Greg Craven has shared his approach to deal with our natural tendency to approach complex issues with ill-advised bias in our thinking. His focus is on helping you decide what you are willing to do in response to the risk of global warming. However, his approach is applicable to any widely debated complex issue that calls for a decision of you part - one way or the other.
What I took away from this book was new insights to my own thinking bias and when I should take the time to apply his methodology on making better decisions regarding complex issues. I expect you will find his observations and approach useful in your own decision-making challenges.
My review of his book follows.
What’s The Worst That Could Happen? A Rational Response to the Climate Change Debate.
By Greg Craven
We've all been inundated with the pros and cons of the global warming and climate change debate. And probably most of us are inclined to believe that the world will warm, polar bears will suffer, lawns will turn brown, and cars will get smaller. The breezy hillsides will become populated with windmills, the southwest desert will host large solar-thermal farms, our utilities will watch our energy use through smart meters, and new power transmission lines will link wind and solar power to our population centers. All this change will happen to run our electric cars, our virtual meetings, our air conditioning, our refrigerators, and our wide-screen televisions. That doesn't sound particularly disrupting, just a little expensive. Between that and a health care solution, we will be set for the 21st Century.
Not so fast Bubba. Have you really taken a look at the assumptions you are making and how you arrived at you conclusion? Have you wrestled with your ‘confirmation bias?’
For a lot of us, I suspect our thinking is,
`Yeah, we may get warmer but the jury is still out on how bad the impact might be even if we could do much about it. And I can hardly afford my mortgage, my health insurance, my car payment, the college tuition, my tax bill, my (taxpayer) share of all of these under-funded pension plans, and the occasional vacation to Yosemite or the Grand Canyon the way it is. I think I'll pass on most of these expensive carbon-footprint reducing actions.'
Global warming risk is not yet `in our face' - real, ugly, and frightening - so it is easy to discount the need to `really' do something about it. Something that takes conscious decisions that reduce the choices we thought we would be able to make like buying that useful SUV, acquiring that 52" LED flat panel HDTV, investing in that continuing education tuition, or expanding out of our cramped home as the kids start arriving. It's all due to a biological fault in this phase of our evolution. In the last 10,000 years our `fight or flight' quick reaction mechanism has become less and less essential to our survival. Instead, it is becoming more important to exercise longer-term planning skills that have emerged over the last thirty years. These skills include scenario planning, risk-reward analysis (expected value), real options, and systems thinking. Unfortunately, these are not nearly as natural and persuasive and suffer unexpected `long tail' effects as opposed to clear `in your face - fight or flight' decision-making.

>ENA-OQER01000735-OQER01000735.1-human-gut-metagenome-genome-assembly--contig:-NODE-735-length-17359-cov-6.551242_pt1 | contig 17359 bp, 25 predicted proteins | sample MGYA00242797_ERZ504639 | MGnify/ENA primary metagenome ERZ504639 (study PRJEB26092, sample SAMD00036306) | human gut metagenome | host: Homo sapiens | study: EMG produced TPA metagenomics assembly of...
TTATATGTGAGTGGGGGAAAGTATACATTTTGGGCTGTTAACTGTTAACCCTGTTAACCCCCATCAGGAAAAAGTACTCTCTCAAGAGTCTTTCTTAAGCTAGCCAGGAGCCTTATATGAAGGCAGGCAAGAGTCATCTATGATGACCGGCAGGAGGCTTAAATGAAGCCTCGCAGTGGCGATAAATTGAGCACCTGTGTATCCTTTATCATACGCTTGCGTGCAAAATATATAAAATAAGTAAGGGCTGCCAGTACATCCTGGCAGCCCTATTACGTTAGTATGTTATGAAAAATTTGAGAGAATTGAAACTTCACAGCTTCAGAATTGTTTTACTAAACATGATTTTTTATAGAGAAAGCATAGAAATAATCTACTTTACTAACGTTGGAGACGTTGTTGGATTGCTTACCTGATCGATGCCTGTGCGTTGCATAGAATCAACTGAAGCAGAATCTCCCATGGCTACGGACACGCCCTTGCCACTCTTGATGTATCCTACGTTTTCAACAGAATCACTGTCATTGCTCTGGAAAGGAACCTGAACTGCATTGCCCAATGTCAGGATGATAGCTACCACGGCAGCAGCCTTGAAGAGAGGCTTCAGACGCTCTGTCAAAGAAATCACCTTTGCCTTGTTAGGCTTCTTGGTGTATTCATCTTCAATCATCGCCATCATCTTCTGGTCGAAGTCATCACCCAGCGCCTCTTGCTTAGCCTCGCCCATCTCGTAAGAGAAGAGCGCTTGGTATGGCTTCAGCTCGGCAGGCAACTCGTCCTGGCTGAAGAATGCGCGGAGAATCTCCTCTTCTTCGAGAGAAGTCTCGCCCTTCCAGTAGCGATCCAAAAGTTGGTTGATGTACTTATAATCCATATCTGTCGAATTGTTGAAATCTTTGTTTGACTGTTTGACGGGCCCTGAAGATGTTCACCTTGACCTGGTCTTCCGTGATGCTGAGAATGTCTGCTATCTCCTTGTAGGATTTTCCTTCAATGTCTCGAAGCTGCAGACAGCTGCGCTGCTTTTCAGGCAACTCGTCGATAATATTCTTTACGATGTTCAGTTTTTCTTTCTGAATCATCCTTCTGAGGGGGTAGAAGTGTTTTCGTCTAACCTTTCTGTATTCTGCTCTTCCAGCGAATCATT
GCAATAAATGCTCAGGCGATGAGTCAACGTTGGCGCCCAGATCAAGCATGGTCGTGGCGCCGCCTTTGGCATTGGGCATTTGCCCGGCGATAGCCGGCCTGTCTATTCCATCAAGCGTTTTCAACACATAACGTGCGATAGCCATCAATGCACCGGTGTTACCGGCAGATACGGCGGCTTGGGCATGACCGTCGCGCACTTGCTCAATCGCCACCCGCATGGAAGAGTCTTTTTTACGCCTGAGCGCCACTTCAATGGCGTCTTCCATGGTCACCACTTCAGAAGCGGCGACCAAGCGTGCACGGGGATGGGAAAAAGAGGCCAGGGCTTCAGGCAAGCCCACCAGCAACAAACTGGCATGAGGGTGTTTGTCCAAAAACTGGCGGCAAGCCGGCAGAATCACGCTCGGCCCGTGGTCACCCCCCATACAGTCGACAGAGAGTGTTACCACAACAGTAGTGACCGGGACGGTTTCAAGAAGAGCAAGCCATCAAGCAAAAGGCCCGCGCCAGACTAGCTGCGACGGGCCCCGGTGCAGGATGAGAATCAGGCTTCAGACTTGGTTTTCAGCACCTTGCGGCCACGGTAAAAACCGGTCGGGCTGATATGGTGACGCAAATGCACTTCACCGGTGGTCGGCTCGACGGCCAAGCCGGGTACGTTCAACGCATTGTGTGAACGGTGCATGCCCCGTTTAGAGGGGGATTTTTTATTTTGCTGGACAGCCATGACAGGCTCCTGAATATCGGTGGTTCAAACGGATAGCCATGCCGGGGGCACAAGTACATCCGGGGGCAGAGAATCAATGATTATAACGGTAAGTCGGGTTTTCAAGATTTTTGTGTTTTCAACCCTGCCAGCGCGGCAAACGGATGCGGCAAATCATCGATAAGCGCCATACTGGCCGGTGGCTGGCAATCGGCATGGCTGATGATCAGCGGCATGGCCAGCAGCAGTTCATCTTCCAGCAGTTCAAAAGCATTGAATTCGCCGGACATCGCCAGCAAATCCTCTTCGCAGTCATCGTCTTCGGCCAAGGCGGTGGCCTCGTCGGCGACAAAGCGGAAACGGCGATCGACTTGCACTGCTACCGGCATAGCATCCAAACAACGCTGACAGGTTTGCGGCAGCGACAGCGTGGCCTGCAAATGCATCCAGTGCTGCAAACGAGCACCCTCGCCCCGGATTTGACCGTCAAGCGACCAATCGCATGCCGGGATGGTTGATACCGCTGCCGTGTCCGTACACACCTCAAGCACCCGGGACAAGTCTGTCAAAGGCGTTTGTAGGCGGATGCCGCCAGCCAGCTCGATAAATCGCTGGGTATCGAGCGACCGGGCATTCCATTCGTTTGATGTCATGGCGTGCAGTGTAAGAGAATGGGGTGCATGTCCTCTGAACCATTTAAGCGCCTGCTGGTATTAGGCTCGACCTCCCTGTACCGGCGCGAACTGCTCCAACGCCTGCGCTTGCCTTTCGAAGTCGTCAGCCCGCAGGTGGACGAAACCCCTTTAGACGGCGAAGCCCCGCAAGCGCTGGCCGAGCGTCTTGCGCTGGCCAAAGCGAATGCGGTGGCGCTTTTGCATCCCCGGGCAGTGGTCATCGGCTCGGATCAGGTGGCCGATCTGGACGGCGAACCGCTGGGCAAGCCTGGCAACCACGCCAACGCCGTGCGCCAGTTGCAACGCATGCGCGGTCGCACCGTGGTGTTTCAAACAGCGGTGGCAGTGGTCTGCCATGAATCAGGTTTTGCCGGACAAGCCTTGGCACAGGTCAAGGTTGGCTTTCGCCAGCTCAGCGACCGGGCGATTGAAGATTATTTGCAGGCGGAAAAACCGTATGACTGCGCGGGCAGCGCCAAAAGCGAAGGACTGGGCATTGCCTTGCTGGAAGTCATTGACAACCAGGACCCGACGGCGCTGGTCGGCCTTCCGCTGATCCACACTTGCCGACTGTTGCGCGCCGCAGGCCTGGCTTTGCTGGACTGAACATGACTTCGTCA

Greg Craven addresses our shortcomings for effective long term planning to protect ourselves and, more importantly, our children and their children. He has used his own experience in teaching students about physics and chemistry to engage them in refining his `rational decision' process. One particularly helpful insight is a review of our confirmation bias and its influence on how we filter out what we want to hear. Remember those articles you’ve read about how people tend to listen to those who share their point of view and ignore those who don’t?
Mr. Craven offers a process on how to overcome our natural tendencies for bias and to sort through all of the contrary points-of-view, focusing not on searching for what is the right answer about the extent and degree of global warming risk, but rather on what we risk if we make the wrong bet. His approach is to focus on what we control - our choices - and how to bolster our ability to think longer term by framing the arguments from pro-con advocates, weighing the credibility of various spokespersons, creating a decision matrix (what Nature does vs. what We choose to do), assessing the risk-reward, and making your choice for action or not. This approach is applicable to a wide variety of widely debated issues so becoming comfortable with Mr. Craven's approach has benefits well beyond your global warming thinking and decision making.
Of course, what we as individuals do on these global community issues only has a significant impact if all of us join in. So ultimately there is the need for a social movement to create a `tipping point' for effective action. This is necessary to develop enough support to reach that "angle of repose' in which a small additional nudge creates the positive social feedback to generate self-sustaining behavioral change to deal with global warming risk - in time - to anticipate and overcome the inherent delayed responses, massive momentums, non-linear tipping points, and feedbacks in the global climate system. Mr. Craven's framework will help the proactive reader create their own story on what to believe and how to respond to these real challenges that shape our future.